Farm and Dairy newsroom staff earned national and regional accolades for 2020 writing and design projects from the National Newspaper Association, Ohio Society of Professional Journalists and Ohio Associated Press Media Editors.
The four-week in-depth examination of the U.S. dairy industry, published in January 2020, reported and written by reporter Rachel Wagoner, garnered the top national award for best investigative or in-depth story or series, for non-dailies with circulations of 10,000 or more.
“Amazing accumulation of information about the current state of dairy farming,” wrote the NNA judge. “Good reporting and excellent storytelling.”
The series also earned second place for best trade report, in the Ohio SPJ contest.
For his work designing the series, David Hartong, Farm and Dairy art director, earned second place as the state’s top graphic artist, in the APME contest.
Wagoner also won the top national award in Legacy.com’s Best Obituary Tribute, for “A dairyman remembered,” an Aug. 6, 2020, profile of the life and memory of Doug Dye, a dairy farmer who died in a tragic accident.
“Beautifully told narrative obituary, with the remembrances of multiple sources woven seamlessly into a recounting that honors the life, as well as reporting on both the death and the aftermath,” the NNA judge wrote.
The profile also earned the top spot as best personality profile in trade publications, from Ohio SPJ.
“Excellent profile of a man … remembered by his family, friends and the community as they grapple with his loss,” writes the SPJ judge. “The writer did an excellent job balancing technical background with emotional memories of Doug Dye.”
Reporter Sarah Donaldson earned top national honors for “‘One extreme after another’: Climate change forces region’s ag sector to adjust practices,” published Oct. 22, 2020. The final story of “The Cost of Food” series, it won best agricultural story category, for newspapers, daily or non-daily, with 6,000 circulation or more.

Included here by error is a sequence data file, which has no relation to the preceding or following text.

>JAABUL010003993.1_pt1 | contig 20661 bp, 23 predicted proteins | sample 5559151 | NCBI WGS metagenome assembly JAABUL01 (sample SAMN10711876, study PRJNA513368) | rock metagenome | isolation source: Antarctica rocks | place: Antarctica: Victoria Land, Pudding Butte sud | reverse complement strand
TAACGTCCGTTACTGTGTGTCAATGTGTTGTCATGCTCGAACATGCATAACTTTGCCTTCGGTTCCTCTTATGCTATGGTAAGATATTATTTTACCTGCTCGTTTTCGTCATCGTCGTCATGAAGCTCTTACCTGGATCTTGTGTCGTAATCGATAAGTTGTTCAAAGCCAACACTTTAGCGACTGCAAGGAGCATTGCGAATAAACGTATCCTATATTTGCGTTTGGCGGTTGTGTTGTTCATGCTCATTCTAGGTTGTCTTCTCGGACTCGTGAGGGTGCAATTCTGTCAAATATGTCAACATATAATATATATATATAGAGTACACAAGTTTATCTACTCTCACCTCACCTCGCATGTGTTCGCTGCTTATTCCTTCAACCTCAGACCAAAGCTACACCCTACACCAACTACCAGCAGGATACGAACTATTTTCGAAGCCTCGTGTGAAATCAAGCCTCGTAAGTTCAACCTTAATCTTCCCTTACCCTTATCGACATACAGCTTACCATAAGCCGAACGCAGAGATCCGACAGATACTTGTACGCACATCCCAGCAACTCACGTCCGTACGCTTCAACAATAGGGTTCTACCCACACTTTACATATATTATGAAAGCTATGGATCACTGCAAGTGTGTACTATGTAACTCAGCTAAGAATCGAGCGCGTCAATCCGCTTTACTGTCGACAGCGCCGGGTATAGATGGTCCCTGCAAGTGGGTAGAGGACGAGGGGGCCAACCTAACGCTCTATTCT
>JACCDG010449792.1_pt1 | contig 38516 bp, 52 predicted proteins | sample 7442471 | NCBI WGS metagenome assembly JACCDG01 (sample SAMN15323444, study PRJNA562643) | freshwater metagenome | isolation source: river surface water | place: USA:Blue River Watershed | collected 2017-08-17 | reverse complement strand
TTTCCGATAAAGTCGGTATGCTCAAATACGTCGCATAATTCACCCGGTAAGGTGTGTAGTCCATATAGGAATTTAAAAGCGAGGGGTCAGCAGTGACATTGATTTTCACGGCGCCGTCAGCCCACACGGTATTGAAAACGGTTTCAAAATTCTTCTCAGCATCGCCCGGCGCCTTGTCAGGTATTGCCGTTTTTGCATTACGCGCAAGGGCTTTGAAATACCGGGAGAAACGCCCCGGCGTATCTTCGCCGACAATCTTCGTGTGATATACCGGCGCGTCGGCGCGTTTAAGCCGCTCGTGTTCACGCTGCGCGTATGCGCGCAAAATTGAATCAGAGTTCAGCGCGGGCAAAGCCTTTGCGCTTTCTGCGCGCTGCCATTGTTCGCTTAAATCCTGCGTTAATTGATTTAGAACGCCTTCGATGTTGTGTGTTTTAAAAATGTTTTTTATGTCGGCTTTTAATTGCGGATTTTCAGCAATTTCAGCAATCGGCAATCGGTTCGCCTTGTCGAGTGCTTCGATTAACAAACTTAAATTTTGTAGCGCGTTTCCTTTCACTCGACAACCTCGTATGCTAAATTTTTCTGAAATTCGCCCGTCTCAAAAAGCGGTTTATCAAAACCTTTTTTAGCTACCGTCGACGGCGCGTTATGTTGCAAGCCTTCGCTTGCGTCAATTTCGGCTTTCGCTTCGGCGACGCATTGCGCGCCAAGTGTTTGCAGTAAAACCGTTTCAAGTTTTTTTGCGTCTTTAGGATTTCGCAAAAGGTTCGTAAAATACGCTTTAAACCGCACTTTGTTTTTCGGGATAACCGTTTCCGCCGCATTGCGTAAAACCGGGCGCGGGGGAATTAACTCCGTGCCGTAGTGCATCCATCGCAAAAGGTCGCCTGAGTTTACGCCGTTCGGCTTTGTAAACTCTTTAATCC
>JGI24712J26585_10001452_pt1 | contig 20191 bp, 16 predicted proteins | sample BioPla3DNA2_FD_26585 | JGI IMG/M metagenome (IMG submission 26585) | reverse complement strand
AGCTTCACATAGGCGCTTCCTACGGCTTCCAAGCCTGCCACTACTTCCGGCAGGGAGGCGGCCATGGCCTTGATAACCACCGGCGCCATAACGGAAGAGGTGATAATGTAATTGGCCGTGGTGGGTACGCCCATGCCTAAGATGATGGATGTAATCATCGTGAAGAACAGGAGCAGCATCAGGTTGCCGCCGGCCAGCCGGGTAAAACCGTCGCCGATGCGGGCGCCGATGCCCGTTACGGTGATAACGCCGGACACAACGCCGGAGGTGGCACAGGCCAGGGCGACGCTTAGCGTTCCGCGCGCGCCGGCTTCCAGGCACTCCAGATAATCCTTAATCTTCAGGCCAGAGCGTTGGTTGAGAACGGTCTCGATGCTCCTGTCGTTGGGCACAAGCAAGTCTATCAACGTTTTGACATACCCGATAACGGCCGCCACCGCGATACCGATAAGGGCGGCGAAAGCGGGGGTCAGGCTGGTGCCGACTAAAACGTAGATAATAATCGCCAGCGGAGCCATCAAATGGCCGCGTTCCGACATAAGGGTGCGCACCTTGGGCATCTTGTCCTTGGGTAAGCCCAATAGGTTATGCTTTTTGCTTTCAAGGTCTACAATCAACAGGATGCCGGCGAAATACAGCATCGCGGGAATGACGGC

“In a world where climate change is debated daily, who better than to talk to people who must deal with the climate to grow the nation’s food supply?” wrote the NNA judge. “Very enlightening work that draws on facts, science and the observations of those living close to the land about how farmers are adjusting.”
The story also edged out “Dairy Dilemma” for best trade report from Ohio SPJ. “I learned so much from this publication,” the SPJ judge wrote. “Very nice layout and great reporting.”
Donaldson’s article, “Dad’s hands and feet: Family rallies around father with disease,” published June 18, 2020, won first place from SPJ, for best general story in trade publications. The story was about Chip Benton, an ag mechanic whose family rallied around him after he was diagnosed with a neurological disease.
“A beautifully told story of family, love and doing what needs to be done when life presents you with challenges,” the SPJ judge wrote. “The piece does a great job of bringing out small moments to help the reader connect to the family being profiled, but never loses sight of the overall narrative. Nicely done.”
Rebecca Miller, editor-in-chief, earned second place from both NNA and SPJ in serious column writing. The NNA category evaluates all publications with circulations of 12,000 or more. SPJ’s category covers trade publications.
David Hartong, art director, and Aimee Tenzek, managing editor, earned accolades in the Associated Press Media Editors’ 2020 contest, out of more than 1,400 entries judged.
In addition to being honored for his work on “Dairy Dilemma,” Hartong joined Tenzek in earning second for best full page design.
“The illustration and use of colors tell the story before reading the first word,” the APME judge wrote. “The page is clean and beautiful and sure to make any reader want to grab the paper off the shelf.”
There were a total of 1,409 editorial and advertising entries in the NNA contest, with a total of 509 awards given to 83 member newspapers, in 33 states. In the SPJ contest, there were 255 awards, out of 580 entries. The contest is sponsored by the Cincinnati, Cleveland and Columbus chapters of the organization. The APME contest featured 1,418 submissions from 52 newspapers.
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